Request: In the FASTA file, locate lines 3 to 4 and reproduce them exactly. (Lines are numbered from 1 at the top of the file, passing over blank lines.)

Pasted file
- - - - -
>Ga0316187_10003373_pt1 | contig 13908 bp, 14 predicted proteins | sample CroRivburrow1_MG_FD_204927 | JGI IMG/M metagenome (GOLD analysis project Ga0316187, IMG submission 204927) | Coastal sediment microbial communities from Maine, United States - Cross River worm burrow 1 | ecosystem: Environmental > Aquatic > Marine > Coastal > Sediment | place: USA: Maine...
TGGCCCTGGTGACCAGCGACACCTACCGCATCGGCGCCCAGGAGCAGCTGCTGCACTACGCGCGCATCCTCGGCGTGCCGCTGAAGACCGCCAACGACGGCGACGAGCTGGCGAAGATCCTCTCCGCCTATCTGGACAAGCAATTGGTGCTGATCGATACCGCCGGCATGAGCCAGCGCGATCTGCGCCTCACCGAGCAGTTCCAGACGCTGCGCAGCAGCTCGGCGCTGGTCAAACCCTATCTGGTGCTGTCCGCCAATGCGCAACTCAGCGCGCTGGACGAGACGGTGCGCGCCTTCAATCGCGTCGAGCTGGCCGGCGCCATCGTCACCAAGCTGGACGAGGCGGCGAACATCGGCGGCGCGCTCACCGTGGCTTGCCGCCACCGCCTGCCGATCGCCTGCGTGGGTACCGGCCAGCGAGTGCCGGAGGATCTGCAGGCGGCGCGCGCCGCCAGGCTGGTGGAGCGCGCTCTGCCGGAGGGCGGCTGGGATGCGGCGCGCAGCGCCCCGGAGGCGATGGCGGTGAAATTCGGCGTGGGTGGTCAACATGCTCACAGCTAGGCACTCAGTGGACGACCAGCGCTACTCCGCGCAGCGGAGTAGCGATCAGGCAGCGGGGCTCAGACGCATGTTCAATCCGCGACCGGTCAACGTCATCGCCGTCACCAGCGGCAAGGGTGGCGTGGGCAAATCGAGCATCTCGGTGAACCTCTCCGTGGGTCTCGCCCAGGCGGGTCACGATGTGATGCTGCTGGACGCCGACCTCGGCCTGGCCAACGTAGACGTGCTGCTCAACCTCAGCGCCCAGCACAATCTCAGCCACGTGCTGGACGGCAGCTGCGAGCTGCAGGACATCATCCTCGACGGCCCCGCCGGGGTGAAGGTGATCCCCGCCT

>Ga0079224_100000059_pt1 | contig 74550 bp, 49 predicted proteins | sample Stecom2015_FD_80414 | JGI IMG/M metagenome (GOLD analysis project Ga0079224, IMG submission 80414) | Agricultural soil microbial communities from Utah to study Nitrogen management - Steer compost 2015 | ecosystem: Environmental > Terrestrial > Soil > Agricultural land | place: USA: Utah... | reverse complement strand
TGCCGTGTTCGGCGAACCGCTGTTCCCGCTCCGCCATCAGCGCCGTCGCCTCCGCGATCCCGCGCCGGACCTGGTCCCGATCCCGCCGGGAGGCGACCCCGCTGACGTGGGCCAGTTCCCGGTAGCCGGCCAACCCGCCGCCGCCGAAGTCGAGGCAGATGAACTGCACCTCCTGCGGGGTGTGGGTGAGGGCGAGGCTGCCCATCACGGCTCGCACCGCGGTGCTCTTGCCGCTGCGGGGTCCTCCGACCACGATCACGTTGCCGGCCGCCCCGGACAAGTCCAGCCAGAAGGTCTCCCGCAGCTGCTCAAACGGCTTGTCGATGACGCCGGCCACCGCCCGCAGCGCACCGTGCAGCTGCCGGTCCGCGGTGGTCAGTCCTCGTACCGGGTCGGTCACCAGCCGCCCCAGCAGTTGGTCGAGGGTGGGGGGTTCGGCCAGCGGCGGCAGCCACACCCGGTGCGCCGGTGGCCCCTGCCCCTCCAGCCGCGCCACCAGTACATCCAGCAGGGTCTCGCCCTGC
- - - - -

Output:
>Ga0079224_100000059_pt1 | contig 74550 bp, 49 predicted proteins | sample Stecom2015_FD_80414 | JGI IMG/M metagenome (GOLD analysis project Ga0079224, IMG submission 80414) | Agricultural soil microbial communities from Utah to study Nitrogen management - Steer compost 2015 | ecosystem: Environmental > Terrestrial > Soil > Agricultural land | place: USA: Utah... | reverse complement strand
TGCCGTGTTCGGCGAACCGCTGTTCCCGCTCCGCCATCAGCGCCGTCGCCTCCGCGATCCCGCGCCGGACCTGGTCCCGATCCCGCCGGGAGGCGACCCCGCTGACGTGGGCCAGTTCCCGGTAGCCGGCCAACCCGCCGCCGCCGAAGTCGAGGCAGATGAACTGCACCTCCTGCGGGGTGTGGGTGAGGGCGAGGCTGCCCATCACGGCTCGCACCGCGGTGCTCTTGCCGCTGCGGGGTCCTCCGACCACGATCACGTTGCCGGCCGCCCCGGACAAGTCCAGCCAGAAGGTCTCCCGCAGCTGCTCAAACGGCTTGTCGATGACGCCGGCCACCGCCCGCAGCGCACCGTGCAGCTGCCGGTCCGCGGTGGTCAGTCCTCGTACCGGGTCGGTCACCAGCCGCCCCAGCAGTTGGTCGAGGGTGGGGGGTTCGGCCAGCGGCGGCAGCCACACCCGGTGCGCCGGTGGCCCCTGCCCCTCCAGCCGCGCCACCAGTACATCCAGCAGGGTCTCGCCCTGC